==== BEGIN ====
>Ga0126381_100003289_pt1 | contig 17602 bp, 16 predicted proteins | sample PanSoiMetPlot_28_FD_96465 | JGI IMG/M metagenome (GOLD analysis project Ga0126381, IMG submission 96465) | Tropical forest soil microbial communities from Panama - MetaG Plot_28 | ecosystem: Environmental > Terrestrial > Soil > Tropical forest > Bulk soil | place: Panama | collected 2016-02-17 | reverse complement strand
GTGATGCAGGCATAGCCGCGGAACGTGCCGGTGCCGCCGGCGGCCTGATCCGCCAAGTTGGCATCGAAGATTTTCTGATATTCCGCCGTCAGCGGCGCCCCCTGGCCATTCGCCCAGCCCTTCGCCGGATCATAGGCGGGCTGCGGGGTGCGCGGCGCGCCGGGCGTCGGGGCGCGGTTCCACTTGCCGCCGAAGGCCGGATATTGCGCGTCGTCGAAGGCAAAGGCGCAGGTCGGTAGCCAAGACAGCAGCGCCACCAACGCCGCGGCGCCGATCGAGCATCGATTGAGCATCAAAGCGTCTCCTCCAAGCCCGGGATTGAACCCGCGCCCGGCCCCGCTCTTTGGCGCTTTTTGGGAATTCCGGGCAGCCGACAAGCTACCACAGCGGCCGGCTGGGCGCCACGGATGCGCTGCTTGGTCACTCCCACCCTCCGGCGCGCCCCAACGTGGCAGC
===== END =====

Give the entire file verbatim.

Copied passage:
>Ga0126381_100003289_pt1 | contig 17602 bp, 16 predicted proteins | sample PanSoiMetPlot_28_FD_96465 | JGI IMG/M metagenome (GOLD analysis project Ga0126381, IMG submission 96465) | Tropical forest soil microbial communities from Panama - MetaG Plot_28 | ecosystem: Environmental > Terrestrial > Soil > Tropical forest > Bulk soil | place: Panama | collected 2016-02-17 | reverse complement strand
GTGATGCAGGCATAGCCGCGGAACGTGCCGGTGCCGCCGGCGGCCTGATCCGCCAAGTTGGCATCGAAGATTTTCTGATATTCCGCCGTCAGCGGCGCCCCCTGGCCATTCGCCCAGCCCTTCGCCGGATCATAGGCGGGCTGCGGGGTGCGCGGCGCGCCGGGCGTCGGGGCGCGGTTCCACTTGCCGCCGAAGGCCGGATATTGCGCGTCGTCGAAGGCAAAGGCGCAGGTCGGTAGCCAAGACAGCAGCGCCACCAACGCCGCGGCGCCGATCGAGCATCGATTGAGCATCAAAGCGTCTCCTCCAAGCCCGGGATTGAACCCGCGCCCGGCCCCGCTCTTTGGCGCTTTTTGGGAATTCCGGGCAGCCGACAAGCTACCACAGCGGCCGGCTGGGCGCCACGGATGCGCTGCTTGGTCACTCCCACCCTCCGGCGCGCCCCAACGTGGCAGC